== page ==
DefinitionFallBackContent

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Fall Back Content: What Does It Mean?

Issue: Could someone please point out or define what the HTML WG means by use of the term "Fall back content"? (issue raised by Joshue O Conner)


Definitions and Clarifications of the Term: Fall Back Content

Definition of "Fallback Content" in HTML5 Editor's Draft

Embedded content elements can have fallback content: content that is to be used when the external resource cannot be used (e.g. because it is of an unsupported format). The element definitions state what the fallback is, if any.

Source: HTML5 Editor's Draft, Section 3.3.3.2 (28 June 2007)

Discussion and Perceptions

Joshue O Connor

Do we mean?:

<nice shiny future element 
fall back="insert fallback content as it
doesn't work in older browsers">
Stuff for nice shiny future browsers
<nice shiny future element />

or

<partially supported element>
<fallback>
insert fallback content as it doesn't work in IE
<fallback />
stuff for new browser
<partially supported element />

<stuff for visual users non-visual="stuff for assistive
technology">Stuff for visual users<stuff for visual users />

or similar?

Basically does the term (in WG usage) refer content for elements that are not supported by the UA (in this case the browser) or is it content for people with disabilities using assistive technology?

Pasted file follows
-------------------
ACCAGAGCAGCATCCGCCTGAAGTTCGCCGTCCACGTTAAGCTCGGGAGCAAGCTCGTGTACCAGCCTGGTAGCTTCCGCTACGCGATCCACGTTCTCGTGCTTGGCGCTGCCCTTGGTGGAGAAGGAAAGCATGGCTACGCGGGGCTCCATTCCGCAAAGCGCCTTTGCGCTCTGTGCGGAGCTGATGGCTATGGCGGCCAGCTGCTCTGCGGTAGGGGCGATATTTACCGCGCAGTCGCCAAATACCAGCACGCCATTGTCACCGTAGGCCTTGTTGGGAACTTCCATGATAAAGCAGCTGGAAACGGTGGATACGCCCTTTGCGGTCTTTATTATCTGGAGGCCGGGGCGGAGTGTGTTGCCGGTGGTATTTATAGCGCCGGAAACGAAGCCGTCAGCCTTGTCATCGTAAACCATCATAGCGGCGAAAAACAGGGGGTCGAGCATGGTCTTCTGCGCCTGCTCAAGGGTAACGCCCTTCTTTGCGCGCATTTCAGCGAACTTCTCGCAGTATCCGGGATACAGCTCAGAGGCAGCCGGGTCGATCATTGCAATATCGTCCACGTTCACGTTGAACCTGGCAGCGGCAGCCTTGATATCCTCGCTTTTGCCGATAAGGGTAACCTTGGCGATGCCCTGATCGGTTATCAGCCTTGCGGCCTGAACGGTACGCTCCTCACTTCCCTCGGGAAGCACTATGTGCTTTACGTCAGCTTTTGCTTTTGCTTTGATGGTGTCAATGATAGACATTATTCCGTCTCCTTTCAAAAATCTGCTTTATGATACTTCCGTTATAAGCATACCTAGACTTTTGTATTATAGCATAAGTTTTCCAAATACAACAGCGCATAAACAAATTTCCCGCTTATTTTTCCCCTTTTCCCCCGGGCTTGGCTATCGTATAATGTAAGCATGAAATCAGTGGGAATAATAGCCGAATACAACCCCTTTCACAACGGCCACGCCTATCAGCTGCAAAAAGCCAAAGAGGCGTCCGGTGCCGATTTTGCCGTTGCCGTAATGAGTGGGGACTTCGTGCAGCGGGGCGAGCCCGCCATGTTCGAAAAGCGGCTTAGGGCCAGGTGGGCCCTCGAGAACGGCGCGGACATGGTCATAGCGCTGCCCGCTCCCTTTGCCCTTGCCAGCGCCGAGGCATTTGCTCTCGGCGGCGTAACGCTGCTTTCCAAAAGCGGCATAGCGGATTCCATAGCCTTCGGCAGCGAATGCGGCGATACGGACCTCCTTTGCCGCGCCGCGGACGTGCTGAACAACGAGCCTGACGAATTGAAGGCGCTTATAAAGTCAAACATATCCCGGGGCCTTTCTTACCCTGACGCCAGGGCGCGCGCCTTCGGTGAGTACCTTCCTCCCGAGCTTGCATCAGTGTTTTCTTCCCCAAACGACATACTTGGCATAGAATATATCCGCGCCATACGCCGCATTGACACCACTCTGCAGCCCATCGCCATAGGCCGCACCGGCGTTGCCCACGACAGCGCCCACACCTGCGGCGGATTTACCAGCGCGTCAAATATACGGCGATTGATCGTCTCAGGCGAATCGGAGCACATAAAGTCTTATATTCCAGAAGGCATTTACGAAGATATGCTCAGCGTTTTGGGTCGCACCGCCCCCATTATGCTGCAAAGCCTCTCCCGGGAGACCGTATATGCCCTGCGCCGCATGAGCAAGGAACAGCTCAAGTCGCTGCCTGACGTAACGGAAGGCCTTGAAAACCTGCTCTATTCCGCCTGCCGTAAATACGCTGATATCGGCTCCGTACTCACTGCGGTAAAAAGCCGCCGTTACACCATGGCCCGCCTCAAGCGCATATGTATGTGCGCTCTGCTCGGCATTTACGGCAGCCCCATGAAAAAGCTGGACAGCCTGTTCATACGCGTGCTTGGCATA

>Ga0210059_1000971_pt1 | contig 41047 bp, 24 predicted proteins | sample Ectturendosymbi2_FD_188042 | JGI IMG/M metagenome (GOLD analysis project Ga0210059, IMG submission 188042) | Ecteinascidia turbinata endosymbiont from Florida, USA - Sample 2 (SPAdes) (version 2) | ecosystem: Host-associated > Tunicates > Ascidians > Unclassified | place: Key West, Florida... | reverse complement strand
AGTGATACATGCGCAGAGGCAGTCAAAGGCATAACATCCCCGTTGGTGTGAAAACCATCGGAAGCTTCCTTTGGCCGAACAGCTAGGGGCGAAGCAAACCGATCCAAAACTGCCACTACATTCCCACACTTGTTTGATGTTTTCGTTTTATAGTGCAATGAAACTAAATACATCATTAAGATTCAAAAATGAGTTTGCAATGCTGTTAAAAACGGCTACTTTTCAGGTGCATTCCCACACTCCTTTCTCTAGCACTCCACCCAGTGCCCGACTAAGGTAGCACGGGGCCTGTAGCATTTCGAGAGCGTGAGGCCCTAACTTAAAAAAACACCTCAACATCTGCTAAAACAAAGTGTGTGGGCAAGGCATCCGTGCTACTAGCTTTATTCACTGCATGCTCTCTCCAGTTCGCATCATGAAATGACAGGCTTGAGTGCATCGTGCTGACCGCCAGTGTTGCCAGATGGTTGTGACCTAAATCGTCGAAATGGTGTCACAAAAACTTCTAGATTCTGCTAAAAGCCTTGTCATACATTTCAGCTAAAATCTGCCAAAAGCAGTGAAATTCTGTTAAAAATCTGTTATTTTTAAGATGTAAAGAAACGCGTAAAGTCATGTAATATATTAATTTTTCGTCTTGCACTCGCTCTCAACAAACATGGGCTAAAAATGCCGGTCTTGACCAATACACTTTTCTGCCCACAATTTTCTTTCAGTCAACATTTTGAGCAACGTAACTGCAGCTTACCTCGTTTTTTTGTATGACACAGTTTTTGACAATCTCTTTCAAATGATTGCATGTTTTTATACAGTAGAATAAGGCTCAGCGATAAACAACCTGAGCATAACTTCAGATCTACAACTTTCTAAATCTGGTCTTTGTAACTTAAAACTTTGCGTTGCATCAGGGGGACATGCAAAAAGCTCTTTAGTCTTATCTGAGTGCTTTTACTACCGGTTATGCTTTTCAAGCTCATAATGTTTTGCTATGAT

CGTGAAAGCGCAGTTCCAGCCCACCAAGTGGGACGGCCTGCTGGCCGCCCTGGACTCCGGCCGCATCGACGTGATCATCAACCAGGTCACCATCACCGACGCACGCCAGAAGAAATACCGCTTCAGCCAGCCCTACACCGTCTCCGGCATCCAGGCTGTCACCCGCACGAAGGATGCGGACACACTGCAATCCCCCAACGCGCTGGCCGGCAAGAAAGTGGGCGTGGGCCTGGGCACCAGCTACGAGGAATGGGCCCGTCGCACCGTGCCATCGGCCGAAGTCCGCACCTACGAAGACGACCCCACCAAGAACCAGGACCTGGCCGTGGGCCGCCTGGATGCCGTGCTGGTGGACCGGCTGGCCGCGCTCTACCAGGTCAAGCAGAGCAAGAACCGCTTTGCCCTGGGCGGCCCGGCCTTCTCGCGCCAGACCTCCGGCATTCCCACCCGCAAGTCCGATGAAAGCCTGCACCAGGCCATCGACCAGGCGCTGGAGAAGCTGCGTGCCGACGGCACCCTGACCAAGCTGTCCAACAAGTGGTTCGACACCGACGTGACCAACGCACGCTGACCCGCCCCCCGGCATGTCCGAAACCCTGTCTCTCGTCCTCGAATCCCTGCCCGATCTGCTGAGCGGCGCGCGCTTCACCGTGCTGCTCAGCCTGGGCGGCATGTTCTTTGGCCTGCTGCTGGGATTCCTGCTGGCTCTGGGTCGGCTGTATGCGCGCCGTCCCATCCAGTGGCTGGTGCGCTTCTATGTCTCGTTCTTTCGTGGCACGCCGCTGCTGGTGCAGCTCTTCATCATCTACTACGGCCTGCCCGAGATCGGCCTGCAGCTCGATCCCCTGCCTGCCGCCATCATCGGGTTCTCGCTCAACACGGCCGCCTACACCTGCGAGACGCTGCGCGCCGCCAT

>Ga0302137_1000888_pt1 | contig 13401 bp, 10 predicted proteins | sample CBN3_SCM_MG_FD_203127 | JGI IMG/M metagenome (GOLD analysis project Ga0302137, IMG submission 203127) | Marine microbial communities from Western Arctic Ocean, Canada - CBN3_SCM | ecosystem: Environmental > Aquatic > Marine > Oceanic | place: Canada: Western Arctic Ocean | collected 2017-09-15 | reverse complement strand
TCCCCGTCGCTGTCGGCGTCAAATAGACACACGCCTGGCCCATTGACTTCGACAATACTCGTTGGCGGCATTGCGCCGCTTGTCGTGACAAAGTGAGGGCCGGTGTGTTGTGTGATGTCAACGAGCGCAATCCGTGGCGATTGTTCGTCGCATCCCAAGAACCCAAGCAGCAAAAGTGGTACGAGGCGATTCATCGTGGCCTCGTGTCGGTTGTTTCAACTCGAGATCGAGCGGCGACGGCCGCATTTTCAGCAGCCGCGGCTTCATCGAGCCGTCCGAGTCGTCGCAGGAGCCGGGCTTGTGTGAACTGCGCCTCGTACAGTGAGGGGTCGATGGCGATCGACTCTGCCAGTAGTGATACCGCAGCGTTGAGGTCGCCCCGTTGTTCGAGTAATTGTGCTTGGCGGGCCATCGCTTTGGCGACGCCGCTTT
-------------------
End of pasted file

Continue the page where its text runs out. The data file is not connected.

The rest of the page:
If it is the later I think we need to visit the definition drawing board.

(Source: Joshue O Connor, post to public-html requesting definition/consensus on term "Fall Back Content")

Anne Van Kesteren

It depends.

<video src=newsclip>fallback</video>

is probably mostly for older browsers as you'd hope the video itself is accessible, but in case of

<canvas>fallback</canvas>

it is for both I think.

(source: Anne Van Kestern's reply to Joshue on public-html, 2 July 2007)

Gregory J. Rosmaita

i think we should think in terms of equivalent content and repair content:

  • equivalent content provides an alternative to a uni-modal object which may not be supported by the user's current working environment, such as using a locked-down system at a public access point or corporate or educational intranet, using a text-only browser, turning off image-loading to speed download of documents, etc.
  • repair content, then, is the choice of content available to the user to provide a means of ensuring that the equivalent content is exposed in a manner appropriate to the requesting UA's configuration and capabilities, as well as subject to user preferences and actions.

The difference i perceive is that equivalent content is what it's name implies; repair content is, then, the most appropriate form of equivalent content for the requesting UA.

(source: Gregory J. Rosmaita, post to public-html, 2 July 2007)

Email: Define Fall Back

Email: Fall Back Discussion

Fall Back Documents

Draft Fallbacks for embedded content

Related References